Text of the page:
Community Development Innovation Review

April 2013

The Ethics of Pay for Success


Every application of Pay for Success (PFS) financing (e.g., recidivism, health care utilization, special education) must meet clear, measurable goals to obtain “payout” funding. Much of this journal focuses on how to structure contracts to achieve these goals. But larger questions remain. What is the ethical framework for choosing specific goals or setting programmatic priorities? How is one metric of success chosen over others? Insofar as the PFS interventions considered in this issue are presumed to be meeting societal goals, it is necessary to prioritize projects according to the priorities of society.

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Other articles in this issue

Community Reinvestment Act (CRA) Banks as Pioneer Investors in Pay for Success Financing

The Real Revolution of Pay for Success: Ending 40 Years of Stagnant Results for Communities

Pay for Success is Not a Panacea

The Promise of Pay for Success

Social Impact Bonds: Lessons Learned So Far

Pay for Success: Understanding the Risk Trade-offs

Learning from the Low Income Housing Tax Credit: Building a New Social Investment Model

Using Social Impact Bonds to Spur Innovation, Knowledge Building, and Accountability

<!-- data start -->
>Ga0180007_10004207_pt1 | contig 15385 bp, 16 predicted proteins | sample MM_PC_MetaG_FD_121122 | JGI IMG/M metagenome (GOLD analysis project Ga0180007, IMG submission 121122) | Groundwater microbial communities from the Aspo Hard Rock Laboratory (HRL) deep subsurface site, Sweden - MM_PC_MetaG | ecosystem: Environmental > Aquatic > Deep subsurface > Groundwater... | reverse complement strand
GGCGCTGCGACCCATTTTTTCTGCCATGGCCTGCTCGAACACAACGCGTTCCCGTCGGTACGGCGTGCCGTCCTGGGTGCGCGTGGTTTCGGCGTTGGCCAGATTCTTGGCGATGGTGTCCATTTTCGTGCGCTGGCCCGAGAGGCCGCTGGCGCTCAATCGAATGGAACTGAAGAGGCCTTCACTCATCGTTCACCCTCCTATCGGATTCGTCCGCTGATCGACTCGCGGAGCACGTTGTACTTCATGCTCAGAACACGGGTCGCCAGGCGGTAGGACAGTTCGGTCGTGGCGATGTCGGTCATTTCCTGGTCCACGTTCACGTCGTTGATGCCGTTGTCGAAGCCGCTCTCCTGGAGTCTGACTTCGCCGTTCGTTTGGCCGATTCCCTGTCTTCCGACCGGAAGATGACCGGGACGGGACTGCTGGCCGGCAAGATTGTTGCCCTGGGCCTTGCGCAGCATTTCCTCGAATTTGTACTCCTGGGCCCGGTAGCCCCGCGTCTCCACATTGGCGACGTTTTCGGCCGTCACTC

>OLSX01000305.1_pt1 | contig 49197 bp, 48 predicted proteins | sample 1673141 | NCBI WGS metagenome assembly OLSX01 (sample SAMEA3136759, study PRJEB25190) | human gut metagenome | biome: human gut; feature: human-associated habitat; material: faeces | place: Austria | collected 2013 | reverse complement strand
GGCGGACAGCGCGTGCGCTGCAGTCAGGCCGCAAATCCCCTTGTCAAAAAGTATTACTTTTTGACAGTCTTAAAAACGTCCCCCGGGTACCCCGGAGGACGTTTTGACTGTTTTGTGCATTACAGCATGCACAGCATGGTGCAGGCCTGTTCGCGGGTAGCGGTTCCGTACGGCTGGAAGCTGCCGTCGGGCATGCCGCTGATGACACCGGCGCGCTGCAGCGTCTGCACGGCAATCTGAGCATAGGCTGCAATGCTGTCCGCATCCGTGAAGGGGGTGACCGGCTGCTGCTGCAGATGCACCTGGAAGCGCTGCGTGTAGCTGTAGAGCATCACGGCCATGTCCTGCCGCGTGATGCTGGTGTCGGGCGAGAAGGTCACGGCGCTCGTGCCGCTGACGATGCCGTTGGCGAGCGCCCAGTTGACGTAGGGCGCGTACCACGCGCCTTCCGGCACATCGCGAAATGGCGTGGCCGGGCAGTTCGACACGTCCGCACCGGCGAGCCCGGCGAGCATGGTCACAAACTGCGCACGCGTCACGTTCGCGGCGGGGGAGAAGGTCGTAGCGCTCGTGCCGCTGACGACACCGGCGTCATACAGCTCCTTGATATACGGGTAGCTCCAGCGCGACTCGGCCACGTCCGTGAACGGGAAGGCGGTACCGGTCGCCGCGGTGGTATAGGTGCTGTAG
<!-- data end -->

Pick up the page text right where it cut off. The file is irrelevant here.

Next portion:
Social Impact Bonds: Using Impact Investment to Expand Effective Social Programs

Innovation Needs Foundation Support: The Case of Social Impact Bonds

Pay for Success: Opportunities and Risks for Nonprofits

Success Begins with a Feasibility Study

Government’s Role in Pay for Success

Rikers Island: The First Social Impact Bond in the United States

Human Capital Performance Bonds

Pay for Success: Building On 25 Years of Experience with the Low Income Housing Tax Credit

Can Pay for Success Reduce Asthma Emergencies and Reset a Broken Health Care System?

Supporting At-Risk Youth: A Provider’s Perspective on Pay for Success

Tax Increment Finance: A Success-Driven Tool for Catalyzing Economic Development and Social Transformation

Bringing Success to Scale: Pay for Success and Housing Homeless Individuals in Massachusetts

Making Performance-Based Contracting Work for Kids and Families